Hairston to head Balto. Co. schools

After Ga. educator meets public, board gives unanimous OK

March 15, 2000|By Lynn Anderson | Lynn Anderson,SUN STAFF

Joseph A. Hairston -- a hands-on educator with high expectations for teachers, students and parents -- was appointed superintendent of schools in Baltimore County last night.

The appointment came after Hairston, who was offered the job Feb. 29, spent the past two weeks meeting with county and school officials, who wanted time to get to know the Georgia educator.

"It's a happy day for Joe Hairston," he said after a unanimous vote by the 12-member Board of Education in Towson.

He received a standing ovation from a roomful of well-wishers and made a quick phone call to his wife.

"I get to come back and make a contribution in my home state," said Hairston. "Now I can say, with a sigh of relief, that I have a job."

Hairston was raised in Maryland and was a teacher and administrator in Prince George's County for 27 years before becoming superintendent of the Clayton County, Ga., school system in 1995.

Hairston's joy, and his smile, grew greater with every congratulatory handshake and hug he received from board members, who endured tense moments as teachers and parents grilled their No. 1 pick during recent weeks.

Still, board members were confident that Hairston, 52, would win over skeptics, including members of the PTA, the teachers union, the County Council and County Executive C. A. Dutch Ruppersberger, who endorsed the educator Monday.

School board President Donald L. Arnold, who conducted interviews with school officials in Clayton County, said he never doubted that Hairston had the experience and intelligence to be Baltimore County's 17th superintendent since 1853, and the first black one.

"We heard him described as an instructional leader, who knows curriculum and is focused on student achievement, as the consummate professional," said Arnold. "We were told he is a man whose passion is education, whose key question is, `How will this help a child to be successful?' "

Board members were criticized by many -- including the County Council, parents, school employees and the news media -- for the secret process used to select Hairston from among 29 applicants. Last night, board members were smiling. Finally, they had Hairston.

How much Hairston will be paid to lead the 107,000-student school system during the next four years was unclear.

"We're still negotiating," said Hairston, who will remain on the payroll in Clayton County through June 2001. He resigned as superintendent there in January.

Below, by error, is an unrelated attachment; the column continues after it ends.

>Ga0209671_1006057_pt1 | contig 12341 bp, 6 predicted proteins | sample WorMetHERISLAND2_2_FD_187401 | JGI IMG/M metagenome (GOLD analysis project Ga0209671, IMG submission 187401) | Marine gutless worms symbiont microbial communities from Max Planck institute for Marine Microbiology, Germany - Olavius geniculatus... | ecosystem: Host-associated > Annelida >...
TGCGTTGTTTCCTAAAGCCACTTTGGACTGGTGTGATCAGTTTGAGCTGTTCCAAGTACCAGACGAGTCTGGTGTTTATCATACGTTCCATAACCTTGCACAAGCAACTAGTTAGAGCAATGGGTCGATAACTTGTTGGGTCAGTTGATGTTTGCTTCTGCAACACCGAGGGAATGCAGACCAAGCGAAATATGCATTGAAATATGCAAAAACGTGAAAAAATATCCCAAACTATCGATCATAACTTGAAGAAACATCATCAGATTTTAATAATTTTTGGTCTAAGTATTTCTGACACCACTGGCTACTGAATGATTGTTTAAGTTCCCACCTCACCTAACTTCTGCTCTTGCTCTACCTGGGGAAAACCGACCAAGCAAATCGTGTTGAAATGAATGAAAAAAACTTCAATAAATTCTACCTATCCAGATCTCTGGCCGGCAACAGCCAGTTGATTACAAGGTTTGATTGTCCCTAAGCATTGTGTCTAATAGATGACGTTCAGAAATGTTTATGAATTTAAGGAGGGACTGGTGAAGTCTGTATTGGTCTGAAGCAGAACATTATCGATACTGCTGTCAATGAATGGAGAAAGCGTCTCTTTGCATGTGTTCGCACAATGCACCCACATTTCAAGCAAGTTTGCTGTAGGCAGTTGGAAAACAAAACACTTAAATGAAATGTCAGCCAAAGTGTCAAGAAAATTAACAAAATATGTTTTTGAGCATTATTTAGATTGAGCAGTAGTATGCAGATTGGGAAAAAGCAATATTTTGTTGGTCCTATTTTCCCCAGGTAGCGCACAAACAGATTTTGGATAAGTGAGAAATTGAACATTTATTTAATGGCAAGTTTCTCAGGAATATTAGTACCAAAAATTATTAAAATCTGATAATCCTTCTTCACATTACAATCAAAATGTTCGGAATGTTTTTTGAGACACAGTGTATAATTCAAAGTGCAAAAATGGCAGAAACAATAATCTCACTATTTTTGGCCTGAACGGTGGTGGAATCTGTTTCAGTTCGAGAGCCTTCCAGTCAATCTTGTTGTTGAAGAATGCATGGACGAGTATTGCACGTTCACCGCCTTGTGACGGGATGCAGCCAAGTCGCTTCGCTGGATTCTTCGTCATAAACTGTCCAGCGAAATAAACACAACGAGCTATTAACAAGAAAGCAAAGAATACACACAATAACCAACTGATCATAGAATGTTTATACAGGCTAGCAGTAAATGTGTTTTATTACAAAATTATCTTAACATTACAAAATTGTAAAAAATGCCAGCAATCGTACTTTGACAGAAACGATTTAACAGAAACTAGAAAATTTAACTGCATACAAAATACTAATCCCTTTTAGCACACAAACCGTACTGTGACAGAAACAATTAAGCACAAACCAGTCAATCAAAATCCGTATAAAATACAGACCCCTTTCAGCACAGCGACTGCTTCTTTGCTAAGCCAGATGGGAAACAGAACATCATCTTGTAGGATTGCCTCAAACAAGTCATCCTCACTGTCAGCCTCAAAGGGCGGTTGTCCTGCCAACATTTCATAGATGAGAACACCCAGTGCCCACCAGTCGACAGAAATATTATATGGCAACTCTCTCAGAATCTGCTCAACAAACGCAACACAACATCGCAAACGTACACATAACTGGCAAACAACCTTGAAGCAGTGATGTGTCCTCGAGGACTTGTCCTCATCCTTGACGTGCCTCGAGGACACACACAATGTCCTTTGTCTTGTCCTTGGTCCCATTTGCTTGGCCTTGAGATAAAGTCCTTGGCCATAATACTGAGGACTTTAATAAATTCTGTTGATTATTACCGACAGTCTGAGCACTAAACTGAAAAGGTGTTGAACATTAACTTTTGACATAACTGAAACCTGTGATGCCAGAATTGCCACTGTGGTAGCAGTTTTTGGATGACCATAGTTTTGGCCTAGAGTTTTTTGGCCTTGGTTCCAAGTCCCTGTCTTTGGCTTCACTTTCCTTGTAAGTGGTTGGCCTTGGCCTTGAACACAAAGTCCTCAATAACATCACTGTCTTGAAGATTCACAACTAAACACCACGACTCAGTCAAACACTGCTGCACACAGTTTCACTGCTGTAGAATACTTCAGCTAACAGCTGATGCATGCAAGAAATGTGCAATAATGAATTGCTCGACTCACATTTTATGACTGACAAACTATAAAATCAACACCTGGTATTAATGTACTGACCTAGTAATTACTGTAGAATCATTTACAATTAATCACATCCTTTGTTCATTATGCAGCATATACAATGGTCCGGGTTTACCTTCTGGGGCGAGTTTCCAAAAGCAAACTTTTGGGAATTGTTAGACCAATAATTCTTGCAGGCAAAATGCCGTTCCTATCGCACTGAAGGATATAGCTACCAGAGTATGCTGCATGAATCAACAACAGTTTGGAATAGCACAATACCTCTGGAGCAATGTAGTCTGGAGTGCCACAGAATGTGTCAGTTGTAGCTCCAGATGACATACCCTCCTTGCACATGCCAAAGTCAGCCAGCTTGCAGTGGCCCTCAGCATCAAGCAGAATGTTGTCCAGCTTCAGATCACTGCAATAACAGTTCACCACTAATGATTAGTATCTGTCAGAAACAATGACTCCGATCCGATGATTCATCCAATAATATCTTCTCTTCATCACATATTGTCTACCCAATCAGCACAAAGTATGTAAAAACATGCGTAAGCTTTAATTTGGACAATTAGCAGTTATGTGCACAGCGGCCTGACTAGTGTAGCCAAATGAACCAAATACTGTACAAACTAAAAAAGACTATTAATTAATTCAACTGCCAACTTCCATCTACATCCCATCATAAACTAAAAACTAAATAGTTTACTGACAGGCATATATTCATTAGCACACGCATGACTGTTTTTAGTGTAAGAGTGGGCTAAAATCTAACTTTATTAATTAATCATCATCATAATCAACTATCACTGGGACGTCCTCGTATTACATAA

Hairston said he will fly today to Jonesboro, Ga., where he lives with his wife, Lillian, a high school history teacher. He will return to Towson next week to begin transition talks with Superintendent Anthony G. Marchione, who will retire in June. Hairston will start July 1.

The board had planned to vote to appoint Hairston as superintendent at a Feb. 29 meeting, but Ruppersberger and the County Council had other plans.

At the last minute, board members bowed to a request from county officials and delayed their vote for two weeks to give the public a chance to meet Hairston.

`Grueling process'

During that time, he talked with hundreds of people -- parents, teachers, legislators, school nurses and custodians -- at times in a nervous sweat.

"It was a grueling process," he said yesterday.

Most who met Hairston were impressed. They liked what he said about holding teachers and administrators to high professional standards, and encouraging students to set lofty academic goals. He asked parents to maintain their vigilance and to work with him to make schools better places to learn.

`Sense of comfort'

"Teachers emerged from these meetings with a much greater sense of comfort," said Mark Beytin, president of the Teachers Association of Baltimore County. "A sense of concern will remain, however, until the new superintendent puts his words into appropriate practice."

Hairston, whose 31 years in public education have presented him with numerous obstacles, will likely be up to the new challenge.

As principal of Suitland High School in Prince George's County, he transformed a troubled campus where drugs and violence prevailed into a model of education reform.

Visit from Reagan

In 1988, President Ronald Reagan visited the campus to learn firsthand about Hairston's school-based management plan.

Hairston, principal of Suitland from 1986 to 1989, took bold steps to improve the school. He banned pep rallies, closed the campus during lunch and transferred teachers who refused to play by his rules, according to a profile in The Sun in 1988.

"He took a school that had little direction and developed a comprehensive plan that included all the participants and got them to work together," said John Murphy, a former Prince George's school superintendent who was a mentor to Hairston.

"Joe has all the skills to negotiate that kind of process," Murphy said. "It was all done quite smoothly."

Classroom computers

In Clayton County, Hairston persuaded voters to approve a five-year local-option sales tax to raise money for new schools. He put four computers into every classroom and created a highly praised high school computer repair program.

"There was a lot of consternation -- white and black -- about his leaving Clayton County schools," said Glenn Dowell, executive director of the Youth Empowerment Project in Jonesboro.

"Now, it's finally sinking in that we no longer have him. He was a superintendent extraordinaire."

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